My perp went out and got a gun, and let me KNOW it...because of the power it entailed for him, because HE felt powerless.

    Again, the relativity of a person in crisis carries some form of hopelessness and powerlessness. That's why people do lash out. The point from MY perspective is what we should do about WHEN these individuals are presented and the intent to use a gun. Again, I'm more focused on what solutions I can provide, because you can't get rid of every gun. It's impossible, and illogical to believe that. What is logical, is thinking up solutions to access to mental health, education,
    whatever solutions we need, because the cost of survivors of gun violence isn't cheap, and it effects us all.
    tewdles likes this.
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    I conceal carry at work legally. I have a permit. (I do not work in the medical field at this time). I have NEVER drawn my gun. But if it became necessary in order to protect myself or someone else, I would use it.
    RunBabyRN and tewdles like this.
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    I live in th UK now in England but originally from northern Ireland. I hate guns and am for tight gun control which we have. However organised crime still will get hold of guns. It's strange I live in an inner city area which has gun and knife crime in a WYoming worse than northern Ireland (Manchester). I like that police in England are not armed despite in recent year 2 occasions were armed cops may have saved lives. I feel the less guns in circulation the better.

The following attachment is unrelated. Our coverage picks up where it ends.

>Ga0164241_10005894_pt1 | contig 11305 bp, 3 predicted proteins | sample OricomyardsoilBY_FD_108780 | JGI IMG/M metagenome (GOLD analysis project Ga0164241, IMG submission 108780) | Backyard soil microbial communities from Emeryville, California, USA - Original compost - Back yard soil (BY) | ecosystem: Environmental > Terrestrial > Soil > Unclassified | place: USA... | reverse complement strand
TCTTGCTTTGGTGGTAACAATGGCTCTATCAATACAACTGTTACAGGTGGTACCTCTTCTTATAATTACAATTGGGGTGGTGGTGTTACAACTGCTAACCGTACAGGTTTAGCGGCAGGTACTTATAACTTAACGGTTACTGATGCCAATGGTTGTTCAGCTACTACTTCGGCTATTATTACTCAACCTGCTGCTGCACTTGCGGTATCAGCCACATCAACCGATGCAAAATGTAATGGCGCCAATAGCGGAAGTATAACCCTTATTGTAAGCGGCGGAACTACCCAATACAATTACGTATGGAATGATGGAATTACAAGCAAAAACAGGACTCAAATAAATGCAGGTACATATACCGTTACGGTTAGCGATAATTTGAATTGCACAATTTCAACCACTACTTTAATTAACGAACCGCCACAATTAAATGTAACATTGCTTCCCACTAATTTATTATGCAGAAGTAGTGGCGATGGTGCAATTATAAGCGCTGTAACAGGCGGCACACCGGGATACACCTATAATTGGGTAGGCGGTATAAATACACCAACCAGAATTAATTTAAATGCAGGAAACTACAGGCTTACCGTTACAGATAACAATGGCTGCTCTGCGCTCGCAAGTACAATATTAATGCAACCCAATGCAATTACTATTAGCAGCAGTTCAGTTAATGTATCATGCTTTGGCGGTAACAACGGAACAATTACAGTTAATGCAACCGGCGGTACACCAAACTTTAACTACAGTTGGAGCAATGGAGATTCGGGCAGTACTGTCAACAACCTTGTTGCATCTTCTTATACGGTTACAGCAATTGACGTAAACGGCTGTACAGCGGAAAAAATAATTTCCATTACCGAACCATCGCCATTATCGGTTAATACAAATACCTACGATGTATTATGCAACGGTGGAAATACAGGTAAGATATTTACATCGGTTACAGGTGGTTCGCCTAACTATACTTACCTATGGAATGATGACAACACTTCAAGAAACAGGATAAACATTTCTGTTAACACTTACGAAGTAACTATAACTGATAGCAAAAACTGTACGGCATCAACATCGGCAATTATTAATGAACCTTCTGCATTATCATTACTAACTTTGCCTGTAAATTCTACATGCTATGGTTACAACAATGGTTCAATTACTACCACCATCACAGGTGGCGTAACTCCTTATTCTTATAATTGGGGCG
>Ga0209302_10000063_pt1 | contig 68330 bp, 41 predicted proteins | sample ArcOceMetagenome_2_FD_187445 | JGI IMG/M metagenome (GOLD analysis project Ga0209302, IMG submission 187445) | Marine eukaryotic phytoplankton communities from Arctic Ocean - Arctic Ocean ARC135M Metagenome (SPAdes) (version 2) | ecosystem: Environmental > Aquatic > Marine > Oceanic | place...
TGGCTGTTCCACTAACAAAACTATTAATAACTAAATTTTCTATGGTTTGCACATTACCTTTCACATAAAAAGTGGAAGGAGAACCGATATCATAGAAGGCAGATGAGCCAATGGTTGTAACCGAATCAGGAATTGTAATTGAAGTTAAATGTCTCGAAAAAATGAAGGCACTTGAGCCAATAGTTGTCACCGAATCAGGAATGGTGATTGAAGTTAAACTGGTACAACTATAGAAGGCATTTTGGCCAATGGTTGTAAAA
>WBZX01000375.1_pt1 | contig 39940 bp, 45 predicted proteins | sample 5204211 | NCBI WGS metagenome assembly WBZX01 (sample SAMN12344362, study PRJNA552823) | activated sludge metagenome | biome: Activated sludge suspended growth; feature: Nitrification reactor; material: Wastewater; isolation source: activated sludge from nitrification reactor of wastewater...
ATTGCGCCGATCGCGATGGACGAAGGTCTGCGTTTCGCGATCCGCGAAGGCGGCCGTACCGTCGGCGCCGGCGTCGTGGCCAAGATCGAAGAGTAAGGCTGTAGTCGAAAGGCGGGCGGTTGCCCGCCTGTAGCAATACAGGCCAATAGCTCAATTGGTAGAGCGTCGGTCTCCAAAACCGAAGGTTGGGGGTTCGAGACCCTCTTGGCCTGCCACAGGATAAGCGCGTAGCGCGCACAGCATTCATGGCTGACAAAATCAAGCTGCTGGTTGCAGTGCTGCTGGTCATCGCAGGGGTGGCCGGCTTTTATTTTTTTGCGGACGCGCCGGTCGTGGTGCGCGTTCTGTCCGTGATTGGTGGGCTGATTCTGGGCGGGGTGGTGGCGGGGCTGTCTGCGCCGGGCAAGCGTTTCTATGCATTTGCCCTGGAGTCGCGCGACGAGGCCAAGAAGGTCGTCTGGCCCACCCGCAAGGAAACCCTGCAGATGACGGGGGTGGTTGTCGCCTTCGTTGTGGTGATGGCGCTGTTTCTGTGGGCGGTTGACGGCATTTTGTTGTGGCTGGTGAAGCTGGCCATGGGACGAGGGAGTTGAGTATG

Sent from my GT-I9300 using allnurses.com
  7. 2
    I have my CHL. I live in Texas I do not carry at work as it is against policy for employees other than security to carry. I work at a clinic which is not protected under the 30.06 law since it is not a hospital so the patients can carry though they are strongly encouraged not to and that we have the right to refuse service as we are not an emergency room. There have been several times when myself and the other 20 CHL holders (both nurses and doctors) have felt that our one security guard would not be enough if we had an active shooter. We were actually told by our director what she didn't know wouldn't hurt her directly meaning if she can't see the gun or its in the car she won't say anything. I have never drawn my weapon but there have been times late at night at gas stations that I felt threatened enough to keep my hand on the handle in case I did need to use it. Criminals don't follow laws which is why I felt the need for a gun in the first place. In my hometown of 3000 people we had 8 officers. Those officers were amazing at their job but they can't be everywhere at once, it's the same with the security at work.
    tewdles and AngelfireRN like this.
  8. 0
    In regards to my earlier post, of 2.4 deaths per 100,000 I was mistaken. It is 4 deaths per 100,000. Keep in mind that Alaska is 1/3 the size of the lower 48.

    Alaska's contradiction? Lots of guns, few homicides | Alaska Dispatch
    Last edit by AlaskaHopeful on Apr 4, '13 : Reason: capitalization
  9. 0
    As far as I know firearms have only one use and are designed to cause injury of varying degree. People and the other items you speak of are used for many different and positive things the majority of the time.
  10. 1
    I guess I have missed out on something in life. In my fifty adult years I have worked in all areas of many cities and rural locations and never felt the need to carry a firearm. This includes many jobs where all the work was done in the worst areas of town..ie the hood.
    wooh likes this.